November 1st, 2015

Via A7: Will a Jerusalem summit launch the fightback for the free world?

'For Samy and Srdoc, it is about "celebrating, rather than apologizing for our shared values."

Beyond the philosophical or ideological realm, they are more aware than many of the shared strategic challenges. Srdoc has for years campaigned to raise awareness of the links between drugs and arms trafficking via the Balkans into Europe, and the role such criminal networks play in funding Islamist terrorism.

The International Leaders Summit itself was born out of those concerns, which directly and indirectly threaten the entire western world, Samy recounted. ...'

Originally posted by arutzsheva at Will a Jerusalem summit launch the fightback for the free world?

The View from Home

It's just a pretty ordinary apartment complex in residential Southwest Portland, but I think they do a great job of keeping the grounds looking nice. This is the creek that I can see from my south-facing living room window and patio. I moved here at the beginning of what would be a very dry summer, and I always thought the creek looked pretty forlorn with barely a trickle of water running through it. But we had lots of rain in the past couple of days, and a sunny break this morning, so it was a good time to take a picture of the newly revived creek.

Books: Stephenson, Moorcock

I'm working my way through 'Quicksilver' by Neal Stephenson and 'The Whispering Swarm' by Michael Moorcock, concurrently, on audiobook. I'm about 40 pct through both.

I really wanted to like these books but so far have found them both slow going. Moorcock's book, published at the beginning of this year, is autobiographical fantasy. I am enjoying the view of daily life in postwar London in the generation before mine (I would be the same age as Moorcock's daughters), but the day-in-day-out history of his family and relationships drags on much too long. For me, Moorcock's character comes across as self-absorbed (his wife Helena gets zero lines of dialog) and much of the writing is simply tedious. The fantasy world has so far made only fleeting appearances, and I'm growing weary of the author/narrator's lengthy internal dialog rationalizing his paranormal experiences. I think the book would be more interesting to either somebody with a keen interest in the fantasy/SF scene of the 1960s/70s, or someone with a passion for historical costume, as there are pages and pages of detailed descriptions of clothes from the mid-17th to the mid-20th centuries. (My friend B falls in the latter category, which may explain why she enjoyed the book.)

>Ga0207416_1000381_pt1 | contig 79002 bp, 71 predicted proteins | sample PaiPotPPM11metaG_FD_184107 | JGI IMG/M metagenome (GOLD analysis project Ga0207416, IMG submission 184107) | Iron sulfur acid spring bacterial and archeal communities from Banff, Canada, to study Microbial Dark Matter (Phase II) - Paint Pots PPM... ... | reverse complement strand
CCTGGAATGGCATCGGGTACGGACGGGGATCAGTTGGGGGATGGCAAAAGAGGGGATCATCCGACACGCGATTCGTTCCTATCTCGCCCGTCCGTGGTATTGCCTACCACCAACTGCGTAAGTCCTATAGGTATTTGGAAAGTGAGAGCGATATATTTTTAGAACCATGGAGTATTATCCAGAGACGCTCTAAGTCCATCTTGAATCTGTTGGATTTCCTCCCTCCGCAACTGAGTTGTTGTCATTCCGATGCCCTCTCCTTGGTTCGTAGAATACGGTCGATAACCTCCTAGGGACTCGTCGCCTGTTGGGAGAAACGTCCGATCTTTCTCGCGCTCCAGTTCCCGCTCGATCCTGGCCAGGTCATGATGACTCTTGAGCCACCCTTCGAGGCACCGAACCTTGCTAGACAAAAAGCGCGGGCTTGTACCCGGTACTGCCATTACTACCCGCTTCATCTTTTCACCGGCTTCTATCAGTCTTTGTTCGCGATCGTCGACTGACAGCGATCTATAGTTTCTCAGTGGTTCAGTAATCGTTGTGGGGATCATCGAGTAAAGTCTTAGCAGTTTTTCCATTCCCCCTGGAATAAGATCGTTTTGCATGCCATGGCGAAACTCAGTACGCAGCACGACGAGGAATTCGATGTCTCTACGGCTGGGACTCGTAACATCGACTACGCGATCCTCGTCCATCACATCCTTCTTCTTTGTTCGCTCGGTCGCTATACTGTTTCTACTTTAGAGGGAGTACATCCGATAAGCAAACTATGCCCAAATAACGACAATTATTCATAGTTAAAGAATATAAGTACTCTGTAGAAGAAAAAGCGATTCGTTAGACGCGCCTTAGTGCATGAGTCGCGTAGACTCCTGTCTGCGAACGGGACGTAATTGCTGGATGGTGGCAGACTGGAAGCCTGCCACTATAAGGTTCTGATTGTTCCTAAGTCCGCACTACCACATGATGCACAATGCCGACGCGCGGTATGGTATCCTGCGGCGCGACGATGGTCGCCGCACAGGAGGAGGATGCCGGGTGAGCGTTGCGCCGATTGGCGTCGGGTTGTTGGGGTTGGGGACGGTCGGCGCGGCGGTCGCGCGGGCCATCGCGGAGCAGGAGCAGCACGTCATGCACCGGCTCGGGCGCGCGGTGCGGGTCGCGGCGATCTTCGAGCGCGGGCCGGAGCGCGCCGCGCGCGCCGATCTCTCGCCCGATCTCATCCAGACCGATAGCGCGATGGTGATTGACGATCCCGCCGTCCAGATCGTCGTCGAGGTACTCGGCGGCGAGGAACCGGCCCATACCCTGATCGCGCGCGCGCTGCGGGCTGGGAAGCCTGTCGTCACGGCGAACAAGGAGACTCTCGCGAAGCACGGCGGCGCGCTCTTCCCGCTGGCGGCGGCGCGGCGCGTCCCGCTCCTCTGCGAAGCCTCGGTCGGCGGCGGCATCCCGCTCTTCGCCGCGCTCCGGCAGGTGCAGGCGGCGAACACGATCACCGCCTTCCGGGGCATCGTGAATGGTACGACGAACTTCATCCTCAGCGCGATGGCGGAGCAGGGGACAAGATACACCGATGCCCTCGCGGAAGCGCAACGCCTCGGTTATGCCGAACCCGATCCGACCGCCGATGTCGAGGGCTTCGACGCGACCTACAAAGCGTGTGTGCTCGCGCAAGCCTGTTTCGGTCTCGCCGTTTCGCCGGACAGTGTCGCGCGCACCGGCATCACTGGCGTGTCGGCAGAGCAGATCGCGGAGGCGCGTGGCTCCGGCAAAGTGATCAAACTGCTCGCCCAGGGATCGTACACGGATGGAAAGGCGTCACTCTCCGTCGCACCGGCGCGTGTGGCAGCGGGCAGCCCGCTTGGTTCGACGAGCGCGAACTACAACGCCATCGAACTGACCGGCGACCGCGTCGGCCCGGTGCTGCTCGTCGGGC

'Quicksilver' switches between the 17th and 18th centuries and introduces Newton and other scientific luminaries, as well as the fictional Daniel Waterhouse. This book, too, is getting off to a very slow start for me, although Stephenson's dryly humorous prose style partly saves it.

As a kid, I was a devout F/SF reader; as an adult, I've had an off-again-on-again relationship with the genre. I do enjoy good writing and good storytelling of any genre; and I have an abiding interest in science, and in the Enlightenment era.

I am hoping the pace picks up, but I'm committed to finishing both books regardless. Feel free to drop a comment if you're familiar with either of these books.